Incentive to Drive Carefully: the Stunningly High Price of an Accident

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Here's the penalty -- which insurance companies call an "adjustment of risk" -- you pay when you file a claim. It's not pretty.

What’s the accident “penalty” on your auto insurance?  A 44 percent increase to your premium, according to a new study conducted by For a driver with an average-priced policy (premium $841), that’s a $370 price hike.

More incentive to drive very carefully.

The average comes with a whole wheelbarrow full of presumptions. Accident penalties vary wildly by state, which we’ll get to in a minute. And the type of claim, along with the dollar amount, has a big impact, too. Not surprisingly, bodily injury claims cause the biggest increases (and the highest claim amounts); comprehensive claims, such as theft or fire, lead to the smallest increases.

The insurance industry doesn’t consider these increases a penalty, but rather an adjustment of risk. Drivers who file one claim are more likely to file another, explained Mike Barry of the Insurance Information Institute.

“Experience tells insurers that a driver who erred once is considerably more likely to do it again. This means you are now riskier to insure, and that risk is reflected in a new rate,” he told

Consumers who’ve seen their rates jump after an accident probably have their own name for the increases.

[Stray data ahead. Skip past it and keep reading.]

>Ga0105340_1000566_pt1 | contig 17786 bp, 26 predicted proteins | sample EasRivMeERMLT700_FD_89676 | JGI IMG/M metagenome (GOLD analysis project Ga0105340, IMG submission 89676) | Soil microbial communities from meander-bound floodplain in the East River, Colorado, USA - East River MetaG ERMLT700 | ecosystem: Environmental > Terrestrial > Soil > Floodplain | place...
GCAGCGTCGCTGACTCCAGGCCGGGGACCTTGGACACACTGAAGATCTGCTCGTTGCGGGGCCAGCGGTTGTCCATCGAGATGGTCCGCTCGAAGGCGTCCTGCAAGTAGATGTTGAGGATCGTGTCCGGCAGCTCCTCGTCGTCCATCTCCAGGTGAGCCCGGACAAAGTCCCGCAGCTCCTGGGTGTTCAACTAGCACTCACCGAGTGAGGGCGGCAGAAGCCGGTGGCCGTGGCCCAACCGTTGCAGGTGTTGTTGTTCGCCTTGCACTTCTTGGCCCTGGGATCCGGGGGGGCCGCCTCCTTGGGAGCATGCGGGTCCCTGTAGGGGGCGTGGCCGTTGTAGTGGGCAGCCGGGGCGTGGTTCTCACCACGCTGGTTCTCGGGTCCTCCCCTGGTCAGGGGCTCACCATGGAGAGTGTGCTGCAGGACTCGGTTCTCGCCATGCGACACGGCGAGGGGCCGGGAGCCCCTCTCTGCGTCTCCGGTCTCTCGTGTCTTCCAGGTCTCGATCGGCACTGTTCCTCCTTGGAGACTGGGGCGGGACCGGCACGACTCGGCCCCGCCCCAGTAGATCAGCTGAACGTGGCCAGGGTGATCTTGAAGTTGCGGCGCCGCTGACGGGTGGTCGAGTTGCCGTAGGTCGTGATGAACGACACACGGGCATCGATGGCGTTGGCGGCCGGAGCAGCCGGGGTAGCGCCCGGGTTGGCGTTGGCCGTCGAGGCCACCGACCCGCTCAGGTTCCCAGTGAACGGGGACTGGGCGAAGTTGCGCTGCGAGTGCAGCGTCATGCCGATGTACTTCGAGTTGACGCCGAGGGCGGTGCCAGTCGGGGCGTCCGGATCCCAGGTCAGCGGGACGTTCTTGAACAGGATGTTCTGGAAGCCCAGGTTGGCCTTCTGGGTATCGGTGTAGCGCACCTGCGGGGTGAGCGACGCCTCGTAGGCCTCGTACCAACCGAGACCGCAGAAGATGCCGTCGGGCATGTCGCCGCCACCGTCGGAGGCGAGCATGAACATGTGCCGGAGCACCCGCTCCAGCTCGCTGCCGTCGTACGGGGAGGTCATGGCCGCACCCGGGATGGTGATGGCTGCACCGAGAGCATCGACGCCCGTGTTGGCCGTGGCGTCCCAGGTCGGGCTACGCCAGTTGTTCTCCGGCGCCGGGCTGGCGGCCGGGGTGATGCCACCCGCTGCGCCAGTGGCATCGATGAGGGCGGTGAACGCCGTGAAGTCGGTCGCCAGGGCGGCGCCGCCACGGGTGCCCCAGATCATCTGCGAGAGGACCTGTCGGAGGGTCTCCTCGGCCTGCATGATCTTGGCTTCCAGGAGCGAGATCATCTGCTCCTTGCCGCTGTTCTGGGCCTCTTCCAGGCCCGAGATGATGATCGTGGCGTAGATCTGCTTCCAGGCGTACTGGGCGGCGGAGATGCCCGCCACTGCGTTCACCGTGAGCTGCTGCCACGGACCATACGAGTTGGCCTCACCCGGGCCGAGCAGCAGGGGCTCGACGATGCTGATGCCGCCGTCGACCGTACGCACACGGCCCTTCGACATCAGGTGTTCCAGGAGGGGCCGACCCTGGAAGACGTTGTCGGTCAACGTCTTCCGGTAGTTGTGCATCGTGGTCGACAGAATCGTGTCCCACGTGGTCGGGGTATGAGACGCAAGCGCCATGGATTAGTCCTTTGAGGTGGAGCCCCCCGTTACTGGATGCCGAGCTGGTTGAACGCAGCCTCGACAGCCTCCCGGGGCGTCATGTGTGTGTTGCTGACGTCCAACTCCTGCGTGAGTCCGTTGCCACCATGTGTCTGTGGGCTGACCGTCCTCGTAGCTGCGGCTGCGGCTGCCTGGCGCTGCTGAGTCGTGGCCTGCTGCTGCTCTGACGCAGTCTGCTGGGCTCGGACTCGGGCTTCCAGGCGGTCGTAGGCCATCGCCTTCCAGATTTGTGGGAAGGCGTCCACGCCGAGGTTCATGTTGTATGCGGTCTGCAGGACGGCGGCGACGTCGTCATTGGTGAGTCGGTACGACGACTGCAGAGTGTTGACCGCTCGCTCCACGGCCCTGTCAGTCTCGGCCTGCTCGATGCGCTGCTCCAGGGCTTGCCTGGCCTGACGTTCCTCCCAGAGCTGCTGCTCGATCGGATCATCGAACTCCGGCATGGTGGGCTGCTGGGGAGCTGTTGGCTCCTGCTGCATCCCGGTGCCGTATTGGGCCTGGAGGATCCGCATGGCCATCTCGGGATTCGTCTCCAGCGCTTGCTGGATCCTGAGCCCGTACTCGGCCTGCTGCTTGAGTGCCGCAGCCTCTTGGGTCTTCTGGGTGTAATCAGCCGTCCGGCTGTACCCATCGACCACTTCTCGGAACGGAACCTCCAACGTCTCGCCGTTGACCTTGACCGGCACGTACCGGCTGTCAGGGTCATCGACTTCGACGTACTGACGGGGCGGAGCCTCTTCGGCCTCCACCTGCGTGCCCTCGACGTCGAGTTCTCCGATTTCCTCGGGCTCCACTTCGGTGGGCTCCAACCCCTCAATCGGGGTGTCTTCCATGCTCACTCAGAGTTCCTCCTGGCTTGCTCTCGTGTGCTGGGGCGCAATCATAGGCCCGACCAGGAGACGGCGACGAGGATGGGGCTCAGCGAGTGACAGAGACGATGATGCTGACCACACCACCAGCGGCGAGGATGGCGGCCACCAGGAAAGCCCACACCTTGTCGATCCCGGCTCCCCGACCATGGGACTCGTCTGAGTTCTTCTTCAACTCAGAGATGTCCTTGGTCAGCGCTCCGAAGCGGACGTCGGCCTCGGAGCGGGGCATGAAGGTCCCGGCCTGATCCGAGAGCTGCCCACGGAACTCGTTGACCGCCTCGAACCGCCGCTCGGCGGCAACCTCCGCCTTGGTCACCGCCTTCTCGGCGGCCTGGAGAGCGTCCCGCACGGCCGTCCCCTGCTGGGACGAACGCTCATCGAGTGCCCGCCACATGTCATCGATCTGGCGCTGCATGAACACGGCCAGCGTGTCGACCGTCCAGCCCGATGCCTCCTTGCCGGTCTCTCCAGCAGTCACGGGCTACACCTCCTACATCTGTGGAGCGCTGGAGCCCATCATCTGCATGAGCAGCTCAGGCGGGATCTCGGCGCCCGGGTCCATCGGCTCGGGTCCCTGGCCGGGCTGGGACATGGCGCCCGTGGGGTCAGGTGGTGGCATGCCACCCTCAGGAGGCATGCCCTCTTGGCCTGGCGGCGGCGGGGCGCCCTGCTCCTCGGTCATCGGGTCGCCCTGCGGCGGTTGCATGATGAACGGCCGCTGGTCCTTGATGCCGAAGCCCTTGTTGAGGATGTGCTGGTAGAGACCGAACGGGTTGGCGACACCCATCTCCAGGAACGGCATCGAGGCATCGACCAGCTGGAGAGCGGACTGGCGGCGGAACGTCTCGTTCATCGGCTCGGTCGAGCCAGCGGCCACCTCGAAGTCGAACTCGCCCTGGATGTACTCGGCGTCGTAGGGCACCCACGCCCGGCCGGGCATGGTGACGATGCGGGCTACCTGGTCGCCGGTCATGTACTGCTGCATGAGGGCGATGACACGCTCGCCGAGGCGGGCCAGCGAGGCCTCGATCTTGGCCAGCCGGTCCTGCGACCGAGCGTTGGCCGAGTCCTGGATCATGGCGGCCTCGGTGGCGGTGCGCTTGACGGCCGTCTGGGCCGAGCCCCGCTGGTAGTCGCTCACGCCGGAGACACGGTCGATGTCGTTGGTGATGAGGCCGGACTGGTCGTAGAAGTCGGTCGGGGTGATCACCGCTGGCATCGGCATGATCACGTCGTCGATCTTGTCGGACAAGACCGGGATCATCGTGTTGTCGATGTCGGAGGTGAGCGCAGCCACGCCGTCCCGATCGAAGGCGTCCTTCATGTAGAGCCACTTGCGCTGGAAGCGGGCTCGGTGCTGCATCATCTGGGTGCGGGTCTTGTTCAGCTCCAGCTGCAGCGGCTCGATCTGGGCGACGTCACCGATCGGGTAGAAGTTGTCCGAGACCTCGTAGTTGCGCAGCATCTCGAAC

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Location, location, location

Where you live plays a dramatic role in how much an accident claim will raise your rates. The average increase in California is 89 percent, the study found, while in Maryland, it’s 21 percent.

The gap is explained by different rules governing rate setting; each state has its own insurance regulator that dictates how insurance companies operate. In California, for example, it’s illegal for insurers to consider credit scores when setting rates. That places extra emphasis on driving records; hence the huge accident penalty.

That’s not necessarily a bad thing; many consumer advocates object to the use of non-driving factors like credit scores to set rates.

“Things like credit-based insurance scores are not fair to consumers, but there’s nothing wrong with insurance premiums based on your driving record,” J. Robert Hunter of the Consumer Federation of America, told

Hunter says claim penalties last three to five years; after that, premiums return to their original level, assuming there’s no additional claims.

Here’s a few more factoids from the study:

Greatest increases after bodily injury claim

1. California: 89 percent
2. Massachusetts: 73 percent
3. North Carolina: 59 percent
4. Wisconsin: 58 percent
5. Iowa: 51 percent

Greatest increases after a comprehensive claim

1. South Dakota: 14 percent
2. Nebraska: 9 percent
3. Louisiana: 8 percent
4. Wisconsin: 6 percent
5. Ohio: 6 percent describes its methodology this way:

Averages are based on a 45-year-old married female driver driving sedan, employed, with a B.A. degree, excellent credit score and no lapse in coverage, who has never filed a claim and has the following limits: $100,000/$300,000 (bodily injury) / $100,000 (property damage) / $100,000/$300,000 (UI/UIM), $10,000 (PIP or Med Pay) and a $500 Comprehensive and Collision deductible. Data based on making one auto insurance claim within a 12-month period. Dollar amounts based on NAIC 2013 data, which is the most recent available.

Click here for more reporting from tech skeptic and consumer advocate Bob Sullivan.

Stacy Johnson

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